In May we had the opportunity to attend a free educational performance about life in the early immigrant coal-mining communities in central Pennsylvania.
Three young, energetic performers, using minimal props, put on dozens of shows in classrooms, libraries, and other small venues, in order to educate local kids about our coal-mining heritage. Sign me up!
We got there early enough to get ringside seats, and the girls enthusiastically responded when the actors called for volunteers. The skit was an ilustration of the endless ring of daily chores that the coal miners' wives and daughters had to perform.
The actors did a quick run-through of what each volunteer would have to do. Monday was wash day; Tuesday was ironing, Wednesday was baking, Thursday was house-cleaning. I forget Friday and Saturday, but Sunday was a day of rest.
Theresa had baking day - she had to toss the dough in the air, catch it, and knead the bread.
Natalie had house-cleaning. She had to sweep the floor - ch-ch-ch.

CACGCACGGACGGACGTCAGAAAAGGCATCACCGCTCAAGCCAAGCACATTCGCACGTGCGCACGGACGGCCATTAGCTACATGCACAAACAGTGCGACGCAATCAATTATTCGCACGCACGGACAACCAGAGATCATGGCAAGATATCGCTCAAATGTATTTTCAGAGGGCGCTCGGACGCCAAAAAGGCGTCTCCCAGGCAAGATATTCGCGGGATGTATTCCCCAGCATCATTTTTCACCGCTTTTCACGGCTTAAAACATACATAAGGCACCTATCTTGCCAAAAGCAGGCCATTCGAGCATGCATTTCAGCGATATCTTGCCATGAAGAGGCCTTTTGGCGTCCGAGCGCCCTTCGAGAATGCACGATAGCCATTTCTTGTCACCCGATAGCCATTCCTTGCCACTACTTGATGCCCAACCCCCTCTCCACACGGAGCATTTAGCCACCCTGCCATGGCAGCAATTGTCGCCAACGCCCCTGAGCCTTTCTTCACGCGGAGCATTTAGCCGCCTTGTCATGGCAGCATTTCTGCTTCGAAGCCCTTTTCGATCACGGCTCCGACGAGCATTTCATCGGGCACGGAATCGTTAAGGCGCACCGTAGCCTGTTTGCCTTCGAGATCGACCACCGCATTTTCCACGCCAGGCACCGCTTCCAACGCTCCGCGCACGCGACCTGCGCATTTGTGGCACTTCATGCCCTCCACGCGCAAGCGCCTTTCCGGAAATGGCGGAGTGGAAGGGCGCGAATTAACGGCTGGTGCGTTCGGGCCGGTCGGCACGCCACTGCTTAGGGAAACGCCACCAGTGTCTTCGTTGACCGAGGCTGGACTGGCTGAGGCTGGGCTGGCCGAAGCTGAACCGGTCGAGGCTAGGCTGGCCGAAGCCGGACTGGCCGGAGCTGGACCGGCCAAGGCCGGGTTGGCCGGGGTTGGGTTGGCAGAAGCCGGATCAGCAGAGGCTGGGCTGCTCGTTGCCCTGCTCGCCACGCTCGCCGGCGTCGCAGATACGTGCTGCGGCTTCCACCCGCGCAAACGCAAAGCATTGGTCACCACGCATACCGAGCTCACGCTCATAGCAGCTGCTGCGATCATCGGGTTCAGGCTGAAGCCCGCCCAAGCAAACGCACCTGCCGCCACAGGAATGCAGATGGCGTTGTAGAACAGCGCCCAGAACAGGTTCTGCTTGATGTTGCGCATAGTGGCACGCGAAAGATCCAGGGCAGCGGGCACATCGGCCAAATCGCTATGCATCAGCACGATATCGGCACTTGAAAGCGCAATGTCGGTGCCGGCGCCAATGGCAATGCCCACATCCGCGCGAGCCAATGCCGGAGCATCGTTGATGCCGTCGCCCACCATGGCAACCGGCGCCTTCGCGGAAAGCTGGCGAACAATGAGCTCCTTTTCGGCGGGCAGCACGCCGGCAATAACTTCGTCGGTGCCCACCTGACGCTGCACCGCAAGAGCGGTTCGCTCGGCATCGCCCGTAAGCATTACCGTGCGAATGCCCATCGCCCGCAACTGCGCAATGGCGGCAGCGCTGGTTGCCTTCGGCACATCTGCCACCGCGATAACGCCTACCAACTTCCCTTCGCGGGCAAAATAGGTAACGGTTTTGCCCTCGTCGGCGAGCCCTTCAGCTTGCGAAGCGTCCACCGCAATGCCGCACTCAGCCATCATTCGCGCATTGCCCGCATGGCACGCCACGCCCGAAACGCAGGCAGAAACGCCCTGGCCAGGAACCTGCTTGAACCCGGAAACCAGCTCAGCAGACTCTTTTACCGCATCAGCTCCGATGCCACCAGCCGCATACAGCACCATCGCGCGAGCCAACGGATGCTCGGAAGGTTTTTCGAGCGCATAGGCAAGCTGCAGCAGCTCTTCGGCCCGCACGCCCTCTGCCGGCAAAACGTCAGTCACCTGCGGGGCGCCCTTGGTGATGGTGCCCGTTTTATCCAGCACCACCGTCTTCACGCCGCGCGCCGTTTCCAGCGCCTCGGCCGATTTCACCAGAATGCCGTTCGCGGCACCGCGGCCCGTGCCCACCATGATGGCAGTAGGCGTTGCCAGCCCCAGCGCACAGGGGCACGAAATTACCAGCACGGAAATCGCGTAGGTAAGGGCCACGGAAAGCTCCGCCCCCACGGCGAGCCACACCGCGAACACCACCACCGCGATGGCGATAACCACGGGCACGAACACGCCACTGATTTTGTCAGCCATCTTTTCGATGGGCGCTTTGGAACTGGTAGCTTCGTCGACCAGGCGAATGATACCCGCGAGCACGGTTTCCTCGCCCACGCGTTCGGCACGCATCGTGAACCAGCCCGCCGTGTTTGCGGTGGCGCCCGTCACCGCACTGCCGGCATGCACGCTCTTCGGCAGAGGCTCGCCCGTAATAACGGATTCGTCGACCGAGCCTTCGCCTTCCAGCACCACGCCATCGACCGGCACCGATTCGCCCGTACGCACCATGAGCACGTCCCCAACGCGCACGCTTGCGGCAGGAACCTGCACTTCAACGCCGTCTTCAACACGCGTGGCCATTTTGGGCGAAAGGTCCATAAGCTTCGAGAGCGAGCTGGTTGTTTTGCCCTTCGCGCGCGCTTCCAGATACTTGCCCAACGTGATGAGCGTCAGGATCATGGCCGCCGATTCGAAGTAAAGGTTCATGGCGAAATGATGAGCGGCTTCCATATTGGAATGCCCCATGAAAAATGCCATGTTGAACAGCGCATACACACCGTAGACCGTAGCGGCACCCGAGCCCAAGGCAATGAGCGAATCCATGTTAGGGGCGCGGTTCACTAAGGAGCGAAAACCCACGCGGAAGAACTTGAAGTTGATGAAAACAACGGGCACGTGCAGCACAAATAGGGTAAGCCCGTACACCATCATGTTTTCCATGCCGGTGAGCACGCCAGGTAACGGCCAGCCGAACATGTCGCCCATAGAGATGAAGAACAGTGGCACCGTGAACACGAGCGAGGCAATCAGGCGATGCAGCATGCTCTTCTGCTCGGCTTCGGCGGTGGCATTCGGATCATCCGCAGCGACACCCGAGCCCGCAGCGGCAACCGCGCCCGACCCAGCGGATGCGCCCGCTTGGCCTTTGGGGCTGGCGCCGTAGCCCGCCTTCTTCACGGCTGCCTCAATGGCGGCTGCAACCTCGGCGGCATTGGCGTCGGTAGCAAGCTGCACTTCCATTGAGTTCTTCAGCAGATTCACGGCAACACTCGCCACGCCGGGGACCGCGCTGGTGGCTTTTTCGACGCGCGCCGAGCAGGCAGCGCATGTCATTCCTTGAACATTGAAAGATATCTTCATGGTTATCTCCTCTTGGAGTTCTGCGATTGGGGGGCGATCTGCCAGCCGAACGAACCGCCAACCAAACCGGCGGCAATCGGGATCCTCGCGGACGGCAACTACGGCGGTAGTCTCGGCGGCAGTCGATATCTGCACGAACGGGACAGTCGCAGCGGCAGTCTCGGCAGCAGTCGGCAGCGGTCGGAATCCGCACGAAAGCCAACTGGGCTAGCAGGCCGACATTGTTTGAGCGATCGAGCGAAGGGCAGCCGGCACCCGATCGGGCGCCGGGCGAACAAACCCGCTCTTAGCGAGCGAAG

Noelle had Sunday, the day of rest. When it came time for her to practice, she stood there like a dead fish with stage fright. Totally froze. Didn't know what to do to demonstrate a day of rest. However, the show must go on, so the actors moved right along with the skit.
The rest of the volunteers did their parts perfectly.
Theresa kneaded the bread.
Natalie swept the floor.
Then came Sunday. Everyone in the room turned expectantly to Noelle.
She stood stock-still for a heart-stopping moment. The room held its collective breath. Would she freeze up?
Then she smiled, stretched her arms out in a leisurely yawn, and put her hands behind her head as if she were kicked back on a hammock, as the room erupted in laughter and applause!